Below is an annotated list of children's literature for the elementary classroom. The books are organized by the Six Elements of Social Justice Curriculum Design (Picower, 2007). It is based on work by pre-service teachers at Montclair State University. They have read and reviewed these books and provided insights into how they can be used in K-5 settings.

Tuesday, September 9, 2008

Ellington Was Not a Street

Ellinfton Was Not a Street

Ellington Was Not a Street is a book written by Ntozake Shange in the form of a poem. In this poem, the author recalls many childhood memories of growing up in the company of "men who changed the world." She describes the open doors of her childhood home welcoming such historical and influential figures as Duke Ellington, W. E. B. DuBois, Paul Robeson, Ray Barretto, and many more. She remembers listening to these innovators as they gathered in her home to discuss politics. The poem paints a picture of the time period, capturing the mood and the warm attitudes of these important men. The last few pages of the book give a short biography of each influential figure mentioned in the poem. 

I really enjoyed reading this book and think it would be a great resource in the classroom. The illustrations are beautiful and really draw the reader into the scene described by the little girl. The fact that the story is told from the perspective of a young girl, and told as a personal story of memories from home, makes it a great way to introduce big ideas even to young children.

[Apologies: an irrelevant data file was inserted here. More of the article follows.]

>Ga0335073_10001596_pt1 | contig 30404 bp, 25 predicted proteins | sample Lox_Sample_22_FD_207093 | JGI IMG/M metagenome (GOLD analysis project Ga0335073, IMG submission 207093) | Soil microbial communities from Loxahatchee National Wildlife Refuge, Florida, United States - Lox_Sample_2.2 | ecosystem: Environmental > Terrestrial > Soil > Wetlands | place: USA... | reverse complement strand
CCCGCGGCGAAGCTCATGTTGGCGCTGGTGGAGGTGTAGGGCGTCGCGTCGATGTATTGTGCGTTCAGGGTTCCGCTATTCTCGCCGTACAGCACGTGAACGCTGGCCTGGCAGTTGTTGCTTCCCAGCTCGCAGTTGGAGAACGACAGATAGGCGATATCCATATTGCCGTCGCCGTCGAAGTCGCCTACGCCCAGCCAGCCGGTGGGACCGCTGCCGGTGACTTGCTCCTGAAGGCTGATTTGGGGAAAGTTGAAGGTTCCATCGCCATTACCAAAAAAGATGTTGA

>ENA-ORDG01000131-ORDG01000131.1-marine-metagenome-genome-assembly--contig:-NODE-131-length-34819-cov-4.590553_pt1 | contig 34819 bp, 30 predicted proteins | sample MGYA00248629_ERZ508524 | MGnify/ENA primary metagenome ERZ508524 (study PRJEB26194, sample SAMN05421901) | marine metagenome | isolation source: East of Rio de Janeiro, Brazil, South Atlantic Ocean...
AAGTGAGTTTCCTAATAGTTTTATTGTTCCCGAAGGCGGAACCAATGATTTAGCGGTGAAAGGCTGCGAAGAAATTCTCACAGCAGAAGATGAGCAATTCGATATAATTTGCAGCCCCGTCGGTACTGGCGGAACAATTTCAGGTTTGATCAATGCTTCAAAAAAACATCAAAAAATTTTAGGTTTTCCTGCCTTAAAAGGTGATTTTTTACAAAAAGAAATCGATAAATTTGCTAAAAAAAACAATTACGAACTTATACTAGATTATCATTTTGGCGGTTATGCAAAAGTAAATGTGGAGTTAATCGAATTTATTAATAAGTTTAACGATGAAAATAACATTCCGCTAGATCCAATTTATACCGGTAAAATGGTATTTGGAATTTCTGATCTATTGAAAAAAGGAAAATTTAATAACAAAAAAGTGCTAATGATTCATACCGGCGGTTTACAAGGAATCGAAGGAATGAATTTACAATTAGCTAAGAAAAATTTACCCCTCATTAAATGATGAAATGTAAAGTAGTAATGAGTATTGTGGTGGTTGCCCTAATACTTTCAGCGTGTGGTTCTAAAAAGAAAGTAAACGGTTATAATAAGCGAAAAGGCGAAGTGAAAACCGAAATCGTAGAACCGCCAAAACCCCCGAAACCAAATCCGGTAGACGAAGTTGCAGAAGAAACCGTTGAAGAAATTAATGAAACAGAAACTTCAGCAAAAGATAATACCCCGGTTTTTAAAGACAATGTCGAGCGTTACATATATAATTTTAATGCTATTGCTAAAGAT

How to use this book in the classroom:
 This poem, which is told from the perspective of a little girl, could spark many, many history lessons. I would definitely use this book to as an introduction to a unit on the Civil Rights Movement.  It could be used to begin research projects on the influential figures who appear in the poem, or on the time period and movement in general. There are so many important people introduced, students could choose just one of the people, and research further into the role that person played in shaping history.  I think the way the poem begins and ends with "it hasn't always been this way / Ellington was not a street, " could begin a discussion on how things have changes from then to now. From this, students could also investigate street names in their neighborhood and research about other important people who have has streets named after them. Because the book is written in the form of a poem, it could also easily be used in a poetry writing or reading unit. The poem makes use of many literary elements such as repetition, simile, and imagery. Even visually and rhythmically, the line breaks and form of the poem would be interesting to focus on.

Social Justice Education:
This book relates to many of the stages of social Justice Education.
2) Respect for Others: This book could be used to introduce students to the history and culture of African Americans in this country. The poem portrays these characters in history as innovative, respectable, and intelligent people whose hearts and minds were open. 
3) Exploring issues of Social Justice: Although the issues are not named in the poem, the ideas of such social justice issues are addressed in the work of the men who were fighting against racism and segregation, and towards rights and equality. 
4)Social Movements and Social Change: The poem is all about the men who worked to bring social change to this country.

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